Minutes ago my wife received a phone call from a charity we are very familiar with. The fundraiser was a third-party who was not knowledgeable about our donations to that charity and the scripted conversation rambled on with a pleasant but unhearing person on the other end of the phone determined to get something out of us.

Yes, we’re very familiar with ______ … For your information we’ve experienced it in our family … No, we have already made a donation to ______ … No, I’m not going to give another, smaller amount now … Yes, I know that, but we have already given all we plan to … Yes, I agree that it is worthwhile … Listen to what I’m saying – we have already given to that charity! … No, we won’t neglect to give again; we have a history with ______ in our home … You’re not listening! I want you to hear what I’m saying – we have personal experience with this in our family and there’s nothing more for us to talk about!


She turned and sat, flushed, staring at me in disbelief, a bubbling conviction of equal parts anger, guilt and sadness. What just happened? She was angry at the unyielding force and insensitive deafness of the caller. She felt badly that, in spite of the good cause he was promoting, she had to resort to hanging up to silence him. And she was saddened as a personal reserve of emotions surfaced from the unexpected invasion of a sensitive, inner place.

Our fundraising friend was unsuccessful. And what, really, had he accomplished for his cause?

There was a time, long long ago (’80s), when the church I was attending undertook a program that had evangelism at its core. The idea, popularized by an organization in the U.S. (aren’t they all?), was to travel in pairs and knock on neighbourhood doors to enquire about the status of the souls of the residents. If you were to die tonight, do you know for sure where you would spend eternity? Literally. Once inside their home, the object was to engage in friendly conversation to help convince the person(s) of their need for God. Literally.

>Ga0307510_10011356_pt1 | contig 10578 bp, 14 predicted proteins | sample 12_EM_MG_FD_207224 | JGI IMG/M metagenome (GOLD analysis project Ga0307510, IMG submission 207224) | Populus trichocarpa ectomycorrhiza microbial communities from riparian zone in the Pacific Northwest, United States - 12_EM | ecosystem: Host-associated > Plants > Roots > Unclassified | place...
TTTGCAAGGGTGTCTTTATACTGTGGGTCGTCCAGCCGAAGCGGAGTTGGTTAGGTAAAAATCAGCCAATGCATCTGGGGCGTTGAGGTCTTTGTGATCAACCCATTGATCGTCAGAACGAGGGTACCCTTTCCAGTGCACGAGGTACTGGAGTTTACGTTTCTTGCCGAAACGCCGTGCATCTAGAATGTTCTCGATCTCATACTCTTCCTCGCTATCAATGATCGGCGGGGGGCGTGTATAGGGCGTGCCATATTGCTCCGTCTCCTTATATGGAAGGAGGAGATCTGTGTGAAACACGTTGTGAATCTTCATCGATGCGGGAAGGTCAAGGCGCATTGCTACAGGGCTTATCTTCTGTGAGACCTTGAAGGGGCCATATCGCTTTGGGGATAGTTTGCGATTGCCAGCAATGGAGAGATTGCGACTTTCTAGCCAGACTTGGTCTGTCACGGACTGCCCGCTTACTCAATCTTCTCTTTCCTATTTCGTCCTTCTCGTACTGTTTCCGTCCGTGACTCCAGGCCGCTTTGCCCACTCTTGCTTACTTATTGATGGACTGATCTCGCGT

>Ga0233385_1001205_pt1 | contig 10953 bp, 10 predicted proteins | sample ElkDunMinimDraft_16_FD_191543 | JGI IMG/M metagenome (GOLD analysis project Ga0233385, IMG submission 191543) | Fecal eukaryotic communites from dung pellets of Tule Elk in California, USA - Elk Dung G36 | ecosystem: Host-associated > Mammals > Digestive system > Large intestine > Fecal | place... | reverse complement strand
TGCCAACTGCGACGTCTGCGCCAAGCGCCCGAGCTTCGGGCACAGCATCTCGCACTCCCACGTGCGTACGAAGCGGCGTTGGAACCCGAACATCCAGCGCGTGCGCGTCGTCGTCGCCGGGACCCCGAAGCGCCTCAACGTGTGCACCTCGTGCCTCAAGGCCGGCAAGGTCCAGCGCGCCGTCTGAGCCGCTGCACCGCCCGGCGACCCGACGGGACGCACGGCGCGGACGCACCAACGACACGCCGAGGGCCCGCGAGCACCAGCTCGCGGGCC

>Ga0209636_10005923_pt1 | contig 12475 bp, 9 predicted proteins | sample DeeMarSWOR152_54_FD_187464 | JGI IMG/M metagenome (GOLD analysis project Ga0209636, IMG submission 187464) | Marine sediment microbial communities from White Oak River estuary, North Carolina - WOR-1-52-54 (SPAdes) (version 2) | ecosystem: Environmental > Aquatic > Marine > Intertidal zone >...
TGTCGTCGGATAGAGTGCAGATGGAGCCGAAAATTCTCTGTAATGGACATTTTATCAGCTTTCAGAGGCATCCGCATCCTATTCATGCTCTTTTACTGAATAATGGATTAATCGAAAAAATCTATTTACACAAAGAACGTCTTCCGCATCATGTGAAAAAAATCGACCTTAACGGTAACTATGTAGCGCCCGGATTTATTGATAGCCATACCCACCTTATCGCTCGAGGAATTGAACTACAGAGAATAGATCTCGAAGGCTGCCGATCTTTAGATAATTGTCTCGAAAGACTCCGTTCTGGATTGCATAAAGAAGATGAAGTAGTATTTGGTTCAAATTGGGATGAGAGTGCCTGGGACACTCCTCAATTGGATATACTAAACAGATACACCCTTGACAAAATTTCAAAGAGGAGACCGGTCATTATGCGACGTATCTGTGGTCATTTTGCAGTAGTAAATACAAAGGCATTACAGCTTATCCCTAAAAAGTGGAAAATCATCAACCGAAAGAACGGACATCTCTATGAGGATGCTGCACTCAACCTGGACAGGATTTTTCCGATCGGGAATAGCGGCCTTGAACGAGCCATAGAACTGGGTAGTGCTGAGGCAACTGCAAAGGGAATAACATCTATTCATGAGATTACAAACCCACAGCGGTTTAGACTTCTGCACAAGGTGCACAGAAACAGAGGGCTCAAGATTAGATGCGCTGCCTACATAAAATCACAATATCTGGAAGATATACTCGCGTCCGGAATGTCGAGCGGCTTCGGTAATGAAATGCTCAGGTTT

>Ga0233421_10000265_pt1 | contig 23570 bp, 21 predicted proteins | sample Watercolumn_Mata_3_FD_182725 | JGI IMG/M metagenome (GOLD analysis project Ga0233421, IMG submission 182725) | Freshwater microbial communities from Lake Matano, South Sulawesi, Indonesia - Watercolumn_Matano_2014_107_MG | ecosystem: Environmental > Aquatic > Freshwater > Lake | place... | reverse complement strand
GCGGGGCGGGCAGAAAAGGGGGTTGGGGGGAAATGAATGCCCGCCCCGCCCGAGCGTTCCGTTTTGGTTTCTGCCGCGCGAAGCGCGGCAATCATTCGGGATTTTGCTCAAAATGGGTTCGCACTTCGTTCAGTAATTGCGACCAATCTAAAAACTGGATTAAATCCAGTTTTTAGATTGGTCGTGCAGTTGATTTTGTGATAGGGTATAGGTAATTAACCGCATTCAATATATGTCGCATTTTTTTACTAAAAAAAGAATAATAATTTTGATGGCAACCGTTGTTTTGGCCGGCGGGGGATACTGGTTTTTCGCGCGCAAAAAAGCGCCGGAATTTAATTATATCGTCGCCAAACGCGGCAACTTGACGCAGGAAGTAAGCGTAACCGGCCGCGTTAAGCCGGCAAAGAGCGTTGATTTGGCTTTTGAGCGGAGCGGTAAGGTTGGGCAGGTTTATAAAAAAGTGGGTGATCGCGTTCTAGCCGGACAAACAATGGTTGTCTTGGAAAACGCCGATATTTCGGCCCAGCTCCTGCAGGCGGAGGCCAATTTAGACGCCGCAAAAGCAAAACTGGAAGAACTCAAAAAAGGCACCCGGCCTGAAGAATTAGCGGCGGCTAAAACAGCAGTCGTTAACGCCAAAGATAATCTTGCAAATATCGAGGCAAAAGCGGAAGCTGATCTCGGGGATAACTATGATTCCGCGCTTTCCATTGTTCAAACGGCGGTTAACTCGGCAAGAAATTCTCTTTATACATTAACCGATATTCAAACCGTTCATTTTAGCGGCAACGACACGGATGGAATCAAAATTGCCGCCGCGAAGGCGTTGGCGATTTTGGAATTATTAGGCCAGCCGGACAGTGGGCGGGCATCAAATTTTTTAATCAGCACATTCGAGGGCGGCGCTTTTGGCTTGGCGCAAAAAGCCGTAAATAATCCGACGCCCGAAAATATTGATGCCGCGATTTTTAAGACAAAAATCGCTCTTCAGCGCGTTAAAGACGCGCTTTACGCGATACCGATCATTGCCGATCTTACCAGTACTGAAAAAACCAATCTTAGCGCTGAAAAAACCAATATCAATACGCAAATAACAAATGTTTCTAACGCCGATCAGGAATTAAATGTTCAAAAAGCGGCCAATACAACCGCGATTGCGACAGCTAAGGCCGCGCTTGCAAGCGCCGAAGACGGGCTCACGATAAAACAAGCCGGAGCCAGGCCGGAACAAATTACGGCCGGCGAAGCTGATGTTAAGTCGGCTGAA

In a diverse audience like we have here, there will be some who find that a perfectly reasonable question to ask someone. Others will understand the purpose of the question but be uncomfortable with its use. Others, maybe most of you, can’t even imagine why someone would do this to a stranger.

Me neither – that’s why I didn’t.

There is no end of books, programs, mentors, trainers who train Christian leaders in the specific field of church-growth. In this mind-set, building God’s Kingdom involves strategizing, organizing, marketing, training church staff and leaders. My observation is that adherents of this approach are very similar to each other in their energy, personalities and views of the church and the world.

You see, evangelicals believe there is nothing more important than ‘sharing the Gospel’, which involves telling people that they need to give their hearts to God in order to have eternal life. Evangelicals are motivated to share God with as many people as possible because God loves them and so do we. Don’t get me wrong, that all comes from a sincere place and may be true, but I can’t say that it is fostering a deep heart connection with God.